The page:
Canonical has released a yet another pack of security fixes for its Ubuntu platform. The first security patches range of this year fix four important Linux vulnerabilities.
The new pack brings fixes for two issues affecting Ubuntu 16.10 (Yakkety Yak) and Ubuntu 12.04 (Precise Pangolin). There are also patches for three issues affecting Ubuntu 16.04 (Xenial Xerus) and the four ones affecting Ubuntu 14.04 (Trusty Tahr).
Canonical considers that the vulnerability in KVM implementation of Linux kernel could allow a local attacker to pose sensitive information from kernel memory. This vulnerability has affected all versions of Ubuntu.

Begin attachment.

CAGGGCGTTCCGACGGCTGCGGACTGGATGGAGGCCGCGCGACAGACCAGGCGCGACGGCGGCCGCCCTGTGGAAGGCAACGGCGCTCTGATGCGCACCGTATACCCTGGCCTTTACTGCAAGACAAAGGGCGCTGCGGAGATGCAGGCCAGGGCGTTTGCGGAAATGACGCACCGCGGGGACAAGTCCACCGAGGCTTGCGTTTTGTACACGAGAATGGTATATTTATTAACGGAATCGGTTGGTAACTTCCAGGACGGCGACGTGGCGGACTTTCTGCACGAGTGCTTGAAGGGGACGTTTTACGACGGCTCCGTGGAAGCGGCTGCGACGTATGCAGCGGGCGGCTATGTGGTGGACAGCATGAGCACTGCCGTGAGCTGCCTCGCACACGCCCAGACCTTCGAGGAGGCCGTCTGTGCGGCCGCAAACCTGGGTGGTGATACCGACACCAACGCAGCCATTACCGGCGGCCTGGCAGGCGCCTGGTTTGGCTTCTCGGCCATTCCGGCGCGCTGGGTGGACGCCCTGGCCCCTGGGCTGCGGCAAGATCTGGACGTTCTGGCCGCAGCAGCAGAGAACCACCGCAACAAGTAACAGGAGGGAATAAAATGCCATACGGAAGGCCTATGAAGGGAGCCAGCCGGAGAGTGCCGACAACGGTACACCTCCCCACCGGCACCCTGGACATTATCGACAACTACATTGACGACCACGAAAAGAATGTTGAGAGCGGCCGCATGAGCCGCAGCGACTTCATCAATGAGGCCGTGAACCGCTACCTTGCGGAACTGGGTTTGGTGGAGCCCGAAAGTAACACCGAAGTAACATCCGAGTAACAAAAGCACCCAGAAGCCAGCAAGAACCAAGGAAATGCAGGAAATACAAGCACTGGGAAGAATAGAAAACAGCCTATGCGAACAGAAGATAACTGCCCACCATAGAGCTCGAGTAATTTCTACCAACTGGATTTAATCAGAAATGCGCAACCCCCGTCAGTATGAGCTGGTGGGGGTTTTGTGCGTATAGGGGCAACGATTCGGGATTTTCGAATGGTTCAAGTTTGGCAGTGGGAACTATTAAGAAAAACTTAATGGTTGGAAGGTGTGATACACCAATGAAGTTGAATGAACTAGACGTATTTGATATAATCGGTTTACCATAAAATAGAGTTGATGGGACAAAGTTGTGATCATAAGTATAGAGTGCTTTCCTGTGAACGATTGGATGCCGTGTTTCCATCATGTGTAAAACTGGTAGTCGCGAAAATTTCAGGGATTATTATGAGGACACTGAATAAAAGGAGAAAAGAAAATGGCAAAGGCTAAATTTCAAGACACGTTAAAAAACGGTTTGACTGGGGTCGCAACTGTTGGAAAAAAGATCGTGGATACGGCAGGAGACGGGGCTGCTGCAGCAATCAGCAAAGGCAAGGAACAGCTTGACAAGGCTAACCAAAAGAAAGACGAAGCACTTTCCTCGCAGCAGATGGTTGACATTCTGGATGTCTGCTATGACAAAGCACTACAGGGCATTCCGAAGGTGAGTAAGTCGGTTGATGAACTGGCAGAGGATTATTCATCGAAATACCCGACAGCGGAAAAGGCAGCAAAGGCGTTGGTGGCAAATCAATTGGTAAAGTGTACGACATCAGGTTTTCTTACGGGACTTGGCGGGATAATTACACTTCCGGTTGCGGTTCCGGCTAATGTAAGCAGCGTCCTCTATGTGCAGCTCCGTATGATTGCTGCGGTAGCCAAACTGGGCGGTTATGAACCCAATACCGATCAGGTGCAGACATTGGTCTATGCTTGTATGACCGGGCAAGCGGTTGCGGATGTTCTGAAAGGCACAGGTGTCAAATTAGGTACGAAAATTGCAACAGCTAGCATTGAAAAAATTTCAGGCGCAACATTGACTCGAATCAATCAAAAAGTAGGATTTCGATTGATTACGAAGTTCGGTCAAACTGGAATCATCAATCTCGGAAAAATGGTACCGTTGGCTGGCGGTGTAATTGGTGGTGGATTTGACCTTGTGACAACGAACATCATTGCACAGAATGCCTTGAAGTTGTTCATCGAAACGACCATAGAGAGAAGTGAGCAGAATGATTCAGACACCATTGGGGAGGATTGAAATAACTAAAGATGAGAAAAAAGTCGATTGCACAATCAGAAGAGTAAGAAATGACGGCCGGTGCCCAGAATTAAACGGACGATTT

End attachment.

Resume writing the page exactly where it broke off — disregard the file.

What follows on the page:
The second security flaw was a race condition in kernel’s ALSA (Advanced Linux Sound Architecture) sound system. This issue has affected Ubuntu 12.04, 14.04 and 16.04 LTS. The race condition could expose the root access causing a DDoS attack.
Similar to the second one, the third security flaw was found in Linux kernel’s netlink_dump() function that could allow a local attacker to cause a denial of service attack. This has so far been affected only Ubuntu 14.04 LTS.
The Canonical team has also fixed the security issue that was an integer overflow while handling SO_RCVBUFFORCE and SO_SNDBUFFORCE options. A local attacker could access CAP_NET_ADMIN capability to cause DDoS attack or memory corruption. This vulnerability has affected Ubuntu 14.04, 16.04 and 16.10 releases.
None of these security flaws are as bad as the previously infamous remote escalation. But certainly, Ubuntu users are advised to update their installation on a priority basis.